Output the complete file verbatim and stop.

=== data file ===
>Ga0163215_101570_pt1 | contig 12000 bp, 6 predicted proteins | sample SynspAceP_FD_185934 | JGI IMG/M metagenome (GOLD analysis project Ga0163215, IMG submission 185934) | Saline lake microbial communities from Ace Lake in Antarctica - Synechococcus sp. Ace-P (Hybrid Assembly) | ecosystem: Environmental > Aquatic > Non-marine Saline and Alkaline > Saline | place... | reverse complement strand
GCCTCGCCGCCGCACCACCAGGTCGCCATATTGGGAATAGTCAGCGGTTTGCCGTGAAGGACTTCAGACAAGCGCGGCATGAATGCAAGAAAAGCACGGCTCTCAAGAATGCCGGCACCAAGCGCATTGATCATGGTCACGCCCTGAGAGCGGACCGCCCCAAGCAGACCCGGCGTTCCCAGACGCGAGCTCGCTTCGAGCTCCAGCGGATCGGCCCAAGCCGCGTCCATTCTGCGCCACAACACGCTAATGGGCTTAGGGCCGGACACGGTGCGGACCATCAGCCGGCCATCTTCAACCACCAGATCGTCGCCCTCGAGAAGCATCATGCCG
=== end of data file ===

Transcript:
>Ga0163215_101570_pt1 | contig 12000 bp, 6 predicted proteins | sample SynspAceP_FD_185934 | JGI IMG/M metagenome (GOLD analysis project Ga0163215, IMG submission 185934) | Saline lake microbial communities from Ace Lake in Antarctica - Synechococcus sp. Ace-P (Hybrid Assembly) | ecosystem: Environmental > Aquatic > Non-marine Saline and Alkaline > Saline | place... | reverse complement strand
GCCTCGCCGCCGCACCACCAGGTCGCCATATTGGGAATAGTCAGCGGTTTGCCGTGAAGGACTTCAGACAAGCGCGGCATGAATGCAAGAAAAGCACGGCTCTCAAGAATGCCGGCACCAAGCGCATTGATCATGGTCACGCCCTGAGAGCGGACCGCCCCAAGCAGACCCGGCGTTCCCAGACGCGAGCTCGCTTCGAGCTCCAGCGGATCGGCCCAAGCCGCGTCCATTCTGCGCCACAACACGCTAATGGGCTTAGGGCCGGACACGGTGCGGACCATCAGCCGGCCATCTTCAACCACCAGATCGTCGCCCTCGAGAAGCATCATGCCG